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Terrific performances featured on the Ross Street Patio

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Kick off Family Day weekend with a show by Red Deer’s own Ten02

Music fans won’t want to miss out on a range of terrific performances coming up on the Ross Street Patio.

‘Music on the Ross Street Patio’ continues Feb. 18 with popular Red Deer-based band Ten02. “The performance is a kick-off to the Family Day weekend,
so we will also have the hot chocolate out again, and the photo booth. It will be a really great evening of family fun,” explained Chelsey Ward, special events coordinator for the Downtown Business Association.

The Patio’s music season was officially launched on Feb. 11 with a special Valentine’s Day event featuring tunes from Simon Donovan and Amanda Mitchell, free Valentine’s hot chocolate, a ‘Date Night’ giveaway valued at $100 and a themed-photo booth.

Visitors could cozy up by one of the fire tables under a canopy of sparkling lights while listening to superb local talent.

Folks could also check out the ‘Locks of Love’ installation and add one of their own to celebrate the occasion with their significant other.

“It was great!” said Ward of the Feb. 11 event. “The Ross Street Patio really provides such a romantic ambience to begin with under that canopy of light and the fire tables. It’s really beautiful. We also had the trees decorated with hearts, and of course the Locks of Love was decorated. “The weather was also just right – cold enough to be cozy! The businesses’ patios also filled up with attendees and spectators, too. So, the words to describe it would be ‘vibrant’ and ‘thriving’ – there was a lot of excitement on the patio that evening,” she added.

Music on the patio has been an exciting feature for several years through the warmer months with performances running Tuesdays and Thursdays from 11:30 a.m. – 1 p.m. and Wednesdays from 4:30 to 6:30 p.m. This year marks the first time performances have been scheduled in the winter season, which falls in line with the current ‘year-round’ nature of the Ross Street Patio.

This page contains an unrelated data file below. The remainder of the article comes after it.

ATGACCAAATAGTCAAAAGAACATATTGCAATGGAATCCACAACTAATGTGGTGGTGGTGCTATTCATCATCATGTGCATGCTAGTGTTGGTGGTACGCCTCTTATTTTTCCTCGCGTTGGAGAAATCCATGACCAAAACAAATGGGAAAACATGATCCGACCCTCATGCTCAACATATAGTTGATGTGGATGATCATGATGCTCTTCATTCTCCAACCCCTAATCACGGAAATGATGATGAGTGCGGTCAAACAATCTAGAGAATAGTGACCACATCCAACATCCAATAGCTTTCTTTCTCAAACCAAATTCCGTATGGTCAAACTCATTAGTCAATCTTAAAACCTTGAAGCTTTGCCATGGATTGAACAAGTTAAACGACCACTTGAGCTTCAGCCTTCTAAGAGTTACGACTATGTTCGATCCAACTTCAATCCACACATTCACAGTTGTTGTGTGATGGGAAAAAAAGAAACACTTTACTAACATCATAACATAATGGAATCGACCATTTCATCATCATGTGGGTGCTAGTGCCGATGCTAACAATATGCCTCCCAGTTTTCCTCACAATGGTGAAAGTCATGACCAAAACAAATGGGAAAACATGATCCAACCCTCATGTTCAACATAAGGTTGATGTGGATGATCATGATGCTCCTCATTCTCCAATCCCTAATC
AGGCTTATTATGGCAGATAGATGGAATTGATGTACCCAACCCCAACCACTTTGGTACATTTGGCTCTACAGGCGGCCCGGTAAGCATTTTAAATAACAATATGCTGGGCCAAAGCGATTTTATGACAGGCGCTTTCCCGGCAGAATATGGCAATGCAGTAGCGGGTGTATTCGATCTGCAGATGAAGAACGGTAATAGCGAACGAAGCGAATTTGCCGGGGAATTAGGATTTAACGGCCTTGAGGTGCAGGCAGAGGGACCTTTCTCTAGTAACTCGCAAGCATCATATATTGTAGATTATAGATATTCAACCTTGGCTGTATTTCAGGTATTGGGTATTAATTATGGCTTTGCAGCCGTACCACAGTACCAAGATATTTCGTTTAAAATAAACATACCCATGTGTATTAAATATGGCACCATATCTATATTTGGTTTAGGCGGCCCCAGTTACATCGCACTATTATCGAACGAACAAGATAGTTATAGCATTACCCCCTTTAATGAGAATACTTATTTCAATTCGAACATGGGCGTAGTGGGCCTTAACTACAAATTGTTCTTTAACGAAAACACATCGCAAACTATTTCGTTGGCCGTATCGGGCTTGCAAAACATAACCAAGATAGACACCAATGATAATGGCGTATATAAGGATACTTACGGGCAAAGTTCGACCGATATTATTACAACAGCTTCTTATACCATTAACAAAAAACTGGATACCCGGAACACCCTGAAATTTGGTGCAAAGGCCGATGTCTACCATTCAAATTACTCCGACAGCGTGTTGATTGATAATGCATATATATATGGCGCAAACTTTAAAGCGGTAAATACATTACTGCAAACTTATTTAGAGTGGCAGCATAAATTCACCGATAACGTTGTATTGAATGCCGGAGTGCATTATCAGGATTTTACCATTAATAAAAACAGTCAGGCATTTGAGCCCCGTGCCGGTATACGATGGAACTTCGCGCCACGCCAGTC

And there is no doubt that residents are loving it.

“Feedback from last Friday’s performance showed a great deal of appreciation from both residents and businesses,” explained Ward. “The Ross Street Patio is such a loved feature of the downtown, so it’s very exciting to be able to celebrate it year-round. There’s a lot of excitement, and people are happy to be there.” Another goal is to just generally increase traffic and overall awareness about all that downtown Red Deer has to offer, she said.

“The downtown is just such a great place to take a walk, explore and come across really unique small businesses, and to enjoy the roots and the culture of our historic downtown, too. Then you can stop by the Ross Street Patio for a live musical performance – there is just so much to see and do. “Right now is also a great time to visit the downtown – we have our ‘ShopDowntown2Win’ promotion going on,” she said.

ShopDowntown2Win is an exciting promotion involving a weekly $1,000 draw – $500 to keep and $500 to share with a local business, Ward explained. “All shoppers need to do is submit a picture of any receipts of $25 or more from any business in the downtown or Capstone area to www.shopdowntown2win.com.” Draws take place every Tuesday until March 8th when there will be a draw for a $1,500 grand prize!

“If shoppers can’t make it downtown every week, they can also participate by writing glowing google reviews about downtown and Capstone businesses,” she added. “It’s a great time to check things out and then enter to potentially win a great prize!”

As to the ongoing music series, folks can check out The Red Hot Hayseeds on March 17. Additional shows feature Jaydin Vonkeman on April 1, Jeremy Doody and Dom Benzer on April 7, and Stephen Scott and guests on April 14.

More exciting performances down the road include Kayla Williams on April 21, Jay Bowcott and Syd Zadravec on April 28 and heading into May don’t miss The Rebecca Raabis Family Band on May 5, James Adams (May 12) and Dean Ray on May 19.

‘Music on the Ross Street Patio’ is a free event and is open to all ages. All performances run from 4:30 – 7:30 p.m. on show nights.